Minnesota's top public safety officials said Friday they have detailed precautions set up ahead of weekend protests, but there are no credible threats against the Minnesota Capitol.

An FBI bulletin from the end of December said there was evidence that right-wing extremists would target the Minnesota and Michigan capitols on Sunday. But Public Safety Commissioner John Harrington said that is "dated material," and an FBI official told him during a briefing Friday morning that there is no credible immediate threat to Minnesota.

Harrington, Gov. Tim Walz and leaders of the Minnesota National Guard, St. Paul Police and State Patrol sought to reassure Minnesotans at a news conference amid concerns about violence breaking out.

"There has been nothing left undone to keep the Capitol safe," Harrington said, saying the plan developed by state, federal and local agencies is one of the best he has seen. "We will keep the peace in the days that lead up to the inauguration in D.C., and we're prepared to keep the peace as long as it takes," Harrington said.

No weekend curfew is being discussed in the Twin Cities at this point, Harrington said. However, he has asked Minnesotans to stay away from the State Capitol in the days leading up to President-elect Joe Biden's inauguration out of an "abundance of caution."

While people will be able to walk near the Capitol, traffic on roads near the building will be restricted. The Capitol building is closed to the public and a tall fence has surrounded it since last summer's protests following George Floyd's death.

The Minnesota National Guard plans to have more than 100 members of its military police protect the State Capitol, said Adjutant General Shawn Manke, and they can add more Guard members as needed. He said they will also send more than 850 Minnesota Guard members to Washington, D.C. to provide security for the inauguration.

"We are not panicking. We are concerned, we are alert and we are prepared," Lt. Gov. Peggy Flanagan said.

Two events are formally scheduled at the Capitol this weekend: A "Freedom Fest" Saturday and a church service on Sunday. Conservative activist Becky Strohmeier, who applied for permits for the two events, coordinated last week's "Storm the Capitol" gathering in St. Paul.

There was no attempt to actually storm the building in Minnesota during that event, though a number of protesters carried guns and talked of armed revolt.

Long guns, such as rifles, are not allowed inside the Capitol, but people can have them around the rest of the Capitol complex as long as they have a permit to carry, State Patrol Col. Matt Langer said.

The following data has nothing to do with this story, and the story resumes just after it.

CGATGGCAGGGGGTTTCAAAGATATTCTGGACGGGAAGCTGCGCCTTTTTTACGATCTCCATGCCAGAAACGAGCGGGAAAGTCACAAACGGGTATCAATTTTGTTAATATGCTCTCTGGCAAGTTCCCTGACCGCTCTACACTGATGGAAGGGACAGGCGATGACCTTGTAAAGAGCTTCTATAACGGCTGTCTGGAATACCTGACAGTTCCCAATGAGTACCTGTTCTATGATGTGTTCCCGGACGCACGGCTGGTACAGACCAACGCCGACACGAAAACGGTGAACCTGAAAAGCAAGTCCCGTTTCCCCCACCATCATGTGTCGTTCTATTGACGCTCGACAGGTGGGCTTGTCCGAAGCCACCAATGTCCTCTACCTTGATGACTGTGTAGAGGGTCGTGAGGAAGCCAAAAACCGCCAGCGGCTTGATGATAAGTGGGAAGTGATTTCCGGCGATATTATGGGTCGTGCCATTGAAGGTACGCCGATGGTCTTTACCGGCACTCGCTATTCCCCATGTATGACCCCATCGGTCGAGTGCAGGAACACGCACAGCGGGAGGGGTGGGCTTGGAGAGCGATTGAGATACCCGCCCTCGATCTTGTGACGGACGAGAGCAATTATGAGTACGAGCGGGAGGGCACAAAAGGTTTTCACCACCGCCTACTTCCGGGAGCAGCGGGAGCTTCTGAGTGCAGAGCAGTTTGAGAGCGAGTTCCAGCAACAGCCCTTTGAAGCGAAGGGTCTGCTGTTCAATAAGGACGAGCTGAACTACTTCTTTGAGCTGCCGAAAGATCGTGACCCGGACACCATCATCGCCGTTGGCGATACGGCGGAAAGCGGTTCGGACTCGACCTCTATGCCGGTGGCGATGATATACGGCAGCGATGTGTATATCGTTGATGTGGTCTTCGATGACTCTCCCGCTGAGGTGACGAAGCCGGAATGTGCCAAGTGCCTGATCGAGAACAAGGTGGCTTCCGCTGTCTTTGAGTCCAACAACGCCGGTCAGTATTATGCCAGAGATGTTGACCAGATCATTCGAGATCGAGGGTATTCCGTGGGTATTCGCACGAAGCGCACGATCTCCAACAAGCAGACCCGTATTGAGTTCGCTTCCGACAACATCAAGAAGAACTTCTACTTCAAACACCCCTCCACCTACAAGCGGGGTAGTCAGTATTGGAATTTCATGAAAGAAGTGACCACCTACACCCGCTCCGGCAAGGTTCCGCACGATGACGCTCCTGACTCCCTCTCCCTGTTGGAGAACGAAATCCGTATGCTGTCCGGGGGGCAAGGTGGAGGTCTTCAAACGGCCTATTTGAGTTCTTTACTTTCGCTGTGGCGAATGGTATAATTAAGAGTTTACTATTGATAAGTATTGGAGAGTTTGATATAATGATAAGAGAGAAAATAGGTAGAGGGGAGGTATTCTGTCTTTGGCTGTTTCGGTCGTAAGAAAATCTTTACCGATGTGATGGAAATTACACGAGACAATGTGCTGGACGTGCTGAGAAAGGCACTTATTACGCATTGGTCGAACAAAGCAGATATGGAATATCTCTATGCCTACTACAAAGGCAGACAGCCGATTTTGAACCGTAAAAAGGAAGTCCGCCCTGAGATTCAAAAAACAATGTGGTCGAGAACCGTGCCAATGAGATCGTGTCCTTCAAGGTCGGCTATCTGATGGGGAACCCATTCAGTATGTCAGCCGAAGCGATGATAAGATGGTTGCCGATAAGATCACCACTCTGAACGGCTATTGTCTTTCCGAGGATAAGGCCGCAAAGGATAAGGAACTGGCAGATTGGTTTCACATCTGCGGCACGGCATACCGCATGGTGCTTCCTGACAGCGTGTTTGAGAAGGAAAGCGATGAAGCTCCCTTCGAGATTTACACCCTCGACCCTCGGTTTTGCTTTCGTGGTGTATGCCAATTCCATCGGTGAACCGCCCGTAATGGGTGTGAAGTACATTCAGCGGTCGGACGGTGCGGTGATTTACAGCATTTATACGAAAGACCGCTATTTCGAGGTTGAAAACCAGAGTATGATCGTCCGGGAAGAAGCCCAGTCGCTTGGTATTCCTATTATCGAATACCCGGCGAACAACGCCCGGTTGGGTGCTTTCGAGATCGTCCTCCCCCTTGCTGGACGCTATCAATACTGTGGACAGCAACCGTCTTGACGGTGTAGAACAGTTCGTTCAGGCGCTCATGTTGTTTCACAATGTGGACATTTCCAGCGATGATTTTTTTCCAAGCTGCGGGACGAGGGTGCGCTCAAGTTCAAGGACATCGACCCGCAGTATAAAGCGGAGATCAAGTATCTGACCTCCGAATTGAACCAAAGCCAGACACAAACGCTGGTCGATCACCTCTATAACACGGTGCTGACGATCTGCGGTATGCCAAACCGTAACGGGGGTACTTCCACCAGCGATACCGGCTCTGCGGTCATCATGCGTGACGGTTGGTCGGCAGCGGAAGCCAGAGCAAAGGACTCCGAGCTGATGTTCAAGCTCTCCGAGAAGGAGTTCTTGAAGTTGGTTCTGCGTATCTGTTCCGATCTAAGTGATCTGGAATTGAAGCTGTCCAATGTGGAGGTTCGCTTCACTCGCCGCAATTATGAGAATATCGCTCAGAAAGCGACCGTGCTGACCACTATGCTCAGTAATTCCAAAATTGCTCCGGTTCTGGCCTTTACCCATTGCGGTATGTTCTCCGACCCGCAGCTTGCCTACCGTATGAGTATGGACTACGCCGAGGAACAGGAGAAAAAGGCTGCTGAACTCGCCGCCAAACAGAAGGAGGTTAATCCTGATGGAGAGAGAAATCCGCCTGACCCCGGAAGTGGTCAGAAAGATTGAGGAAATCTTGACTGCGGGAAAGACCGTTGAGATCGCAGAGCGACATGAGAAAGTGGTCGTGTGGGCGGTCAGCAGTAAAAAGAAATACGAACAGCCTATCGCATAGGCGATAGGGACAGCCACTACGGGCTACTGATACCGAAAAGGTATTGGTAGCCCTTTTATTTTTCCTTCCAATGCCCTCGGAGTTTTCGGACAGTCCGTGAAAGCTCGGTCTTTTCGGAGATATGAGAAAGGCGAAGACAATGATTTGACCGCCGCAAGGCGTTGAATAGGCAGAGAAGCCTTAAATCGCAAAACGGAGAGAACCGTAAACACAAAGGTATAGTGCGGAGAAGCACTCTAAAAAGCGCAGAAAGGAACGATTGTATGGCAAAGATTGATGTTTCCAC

Walz and Flanagan said they want to start a discussion about changing gun rules around the Capitol buildings. People can carry guns inside Capitol buildings and on the grounds, with some restrictions.

Just because people have the right to carry a gun in that space does not mean they should, Walz said.

"In the middle of a heated political debate, on public land where other people come, to carry that thing in a reckless manner is meant to intimidate," Walz said.

He noted that Michigan recently banned the open carry of guns inside its Capitol. Flanagan, who leads the advisory committee on Capitol area security, did not say where she stands on a full firearm ban or open-carry limitations at the Capitol.

St. Paul Mayor Melvin Carter also said Friday that he is confident there will be coordinated security measures to protect the Capitol building as well as surrounding areas. But Carter said St. Paul residents who live near the Capitol are concerned that protests could spread into their neighborhoods.

Protesters have been sounding an "anti-government" message, Harrington said, so public safety officials are looking at local, state and federal facilities beyond the Capitol that could be secondary targets and have plans to protect those places as well.

He declined to mention specific buildings. However, the U.S. District Court is closing Minnesota's federal court facilities from Sunday through Thursday. And the Minnesota Historical Society is shutting down the History Center in downtown St. Paul on Saturday and Sunday.

Staff writer Kelly Smith contributed to this report.

Jessie Van Berkel • 651-925-5044